This past August I was rear-ended while stopped in traffic on the interstate. I was driving my company vehicle, returning to my home office after a business meeting. I was a remote sales employee, working from my home in PA for a company based in IA.
The accident caused a significant worsening of neck and lower back problems that I was treating prior to the accident. Before the accident I had moderate pain that was well controlled with medication (3 years ago I had a double discectomy w/fusion in my cervical vertebrae). The cause of my lower back problem had never been specifically identified but it was believed to be muscular.
My pain level now is very high and helped very little by medication. The cause of the increase in neck pain has been determined to be a new herniated disc in my cervical vertebrae. It’s also causing my right arm and fingers to go numb and/or feel like pins & needles.
I’ve been through months of therapy, injections, etc. and it’s likely that I’ll need surgery. Here’s where it gets a bit complicated…
I reported the claim to my employer and subsequently spoke to the Workers’ Comp claims adjuster who accepted my claim – I advised them of my pre-existing conditions. For the first 2 weeks after the accident I worked from my home office, not traveling because I was very sore and couldn’t drive more than 20-25 min at a time. My normal schedule would consist of 4-5 days on the road driving throughout the 14 states within my territory.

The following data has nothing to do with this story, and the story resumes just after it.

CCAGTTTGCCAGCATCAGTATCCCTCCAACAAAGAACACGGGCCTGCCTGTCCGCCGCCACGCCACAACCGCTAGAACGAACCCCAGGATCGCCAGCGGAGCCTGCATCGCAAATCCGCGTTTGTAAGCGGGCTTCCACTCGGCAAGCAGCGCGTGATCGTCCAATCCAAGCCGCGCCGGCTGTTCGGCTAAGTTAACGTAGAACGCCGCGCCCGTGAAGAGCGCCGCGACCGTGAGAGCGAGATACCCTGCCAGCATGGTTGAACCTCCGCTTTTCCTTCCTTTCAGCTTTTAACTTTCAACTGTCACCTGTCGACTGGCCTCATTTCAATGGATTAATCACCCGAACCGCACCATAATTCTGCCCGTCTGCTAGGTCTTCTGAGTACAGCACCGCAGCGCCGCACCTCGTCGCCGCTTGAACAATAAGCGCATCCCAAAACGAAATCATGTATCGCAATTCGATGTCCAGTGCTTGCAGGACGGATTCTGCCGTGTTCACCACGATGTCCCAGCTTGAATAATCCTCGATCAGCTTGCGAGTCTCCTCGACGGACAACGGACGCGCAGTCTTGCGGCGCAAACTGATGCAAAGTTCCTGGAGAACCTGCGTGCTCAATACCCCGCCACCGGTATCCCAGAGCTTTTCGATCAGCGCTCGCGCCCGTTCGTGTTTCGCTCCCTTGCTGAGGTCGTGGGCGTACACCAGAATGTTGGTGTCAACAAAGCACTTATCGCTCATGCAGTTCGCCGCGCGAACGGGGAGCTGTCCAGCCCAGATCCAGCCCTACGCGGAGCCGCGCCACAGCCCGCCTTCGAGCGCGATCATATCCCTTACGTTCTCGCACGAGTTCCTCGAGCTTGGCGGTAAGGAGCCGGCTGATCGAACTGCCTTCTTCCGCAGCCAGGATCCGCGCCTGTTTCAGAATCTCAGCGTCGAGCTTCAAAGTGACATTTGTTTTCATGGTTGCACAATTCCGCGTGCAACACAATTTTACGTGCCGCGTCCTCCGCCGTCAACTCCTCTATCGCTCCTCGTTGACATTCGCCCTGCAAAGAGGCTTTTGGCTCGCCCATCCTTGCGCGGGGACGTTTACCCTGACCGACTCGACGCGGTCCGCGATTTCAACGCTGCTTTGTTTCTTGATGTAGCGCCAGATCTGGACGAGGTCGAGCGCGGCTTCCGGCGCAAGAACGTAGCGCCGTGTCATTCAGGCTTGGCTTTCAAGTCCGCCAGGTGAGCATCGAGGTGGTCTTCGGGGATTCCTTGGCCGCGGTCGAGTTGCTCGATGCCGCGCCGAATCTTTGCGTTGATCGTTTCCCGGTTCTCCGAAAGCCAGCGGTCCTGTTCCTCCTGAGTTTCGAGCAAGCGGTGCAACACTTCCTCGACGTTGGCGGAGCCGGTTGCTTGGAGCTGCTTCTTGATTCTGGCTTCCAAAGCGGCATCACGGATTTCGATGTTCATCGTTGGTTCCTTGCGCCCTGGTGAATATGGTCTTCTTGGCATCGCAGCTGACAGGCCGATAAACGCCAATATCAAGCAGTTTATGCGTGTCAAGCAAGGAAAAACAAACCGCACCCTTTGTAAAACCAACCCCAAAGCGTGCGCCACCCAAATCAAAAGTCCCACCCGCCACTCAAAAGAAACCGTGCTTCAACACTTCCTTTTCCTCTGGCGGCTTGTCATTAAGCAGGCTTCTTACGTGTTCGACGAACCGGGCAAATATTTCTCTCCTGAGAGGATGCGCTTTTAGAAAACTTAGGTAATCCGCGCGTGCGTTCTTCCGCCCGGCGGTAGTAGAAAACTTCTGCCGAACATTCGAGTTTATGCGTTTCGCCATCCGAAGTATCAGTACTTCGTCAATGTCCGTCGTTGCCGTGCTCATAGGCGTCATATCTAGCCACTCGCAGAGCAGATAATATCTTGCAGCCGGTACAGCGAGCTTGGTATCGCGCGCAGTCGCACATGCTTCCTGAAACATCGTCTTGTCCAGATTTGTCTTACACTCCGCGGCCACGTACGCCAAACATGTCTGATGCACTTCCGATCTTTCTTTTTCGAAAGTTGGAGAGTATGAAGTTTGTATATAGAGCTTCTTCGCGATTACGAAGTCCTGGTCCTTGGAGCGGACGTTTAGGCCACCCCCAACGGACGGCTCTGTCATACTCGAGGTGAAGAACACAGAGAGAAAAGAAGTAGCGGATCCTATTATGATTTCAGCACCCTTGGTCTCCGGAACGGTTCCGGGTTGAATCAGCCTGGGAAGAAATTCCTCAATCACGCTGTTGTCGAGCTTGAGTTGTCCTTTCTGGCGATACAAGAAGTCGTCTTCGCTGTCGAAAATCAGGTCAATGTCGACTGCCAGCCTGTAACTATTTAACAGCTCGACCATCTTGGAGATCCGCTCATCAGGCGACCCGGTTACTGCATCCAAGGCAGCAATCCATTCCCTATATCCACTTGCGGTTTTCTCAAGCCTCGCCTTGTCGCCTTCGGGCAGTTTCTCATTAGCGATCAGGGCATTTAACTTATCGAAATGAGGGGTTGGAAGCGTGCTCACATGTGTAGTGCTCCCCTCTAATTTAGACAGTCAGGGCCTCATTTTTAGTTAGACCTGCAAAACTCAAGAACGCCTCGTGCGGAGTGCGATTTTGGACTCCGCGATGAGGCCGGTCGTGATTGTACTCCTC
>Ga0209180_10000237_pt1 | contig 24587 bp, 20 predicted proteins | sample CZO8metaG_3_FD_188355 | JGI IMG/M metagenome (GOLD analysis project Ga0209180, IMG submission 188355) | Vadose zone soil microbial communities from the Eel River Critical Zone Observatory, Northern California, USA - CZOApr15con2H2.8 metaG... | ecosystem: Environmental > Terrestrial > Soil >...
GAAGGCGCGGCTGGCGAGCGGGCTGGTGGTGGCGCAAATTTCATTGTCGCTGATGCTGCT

After taking it easy for 2 weeks I actually got worse rather than better. That’s when I decided I needed to see the doctor. A few hours after I notified the WC adjuster that I was going to the doctor I got a completely unexpected call from my boss and HR. They told me I was being let go.
I’d never been written up, put on notice or received any indication that my employment was in jeopardy for any reason. In-fact, for the past 2 years I was the top Sales person in in the company. I was told during the call that they decided to go in a different direction.
Anyhow, my doctor took me out of work due to the injury and since I was no longer employed I have no job to go back to if/when I am released to modified duty. For now, the injuries are preventing me from getting a new/similar job. The Workers’ Comp company has been paying my wage benefits and medical bills without issue.
Now that I’ve provided the details/back story, here are my main question(s)…
I made a six figure salary + sizable annual bonus each year. WC only pays 2/3 wage (with a $995 weekly cap) though, so I’m essentially getting less than 1/3 of my actual pay (and I’m likely not going to be physically capable of getting a comparable job at similar compensation for some time).
- Being that I was 0% at fault for the accident, am I able to recover lost wages (the difference between my actual pay and what I’m receiving on WC) and/or compensation for pain & suffering from the other drivers auto carrier?
- How/when do I do this…do I get an attorney & file a suit now or wait till my WC claim is resolved?
- Do I need to involve the WC company/adjuster if I move forward with a suit, whether it’s now or in the future?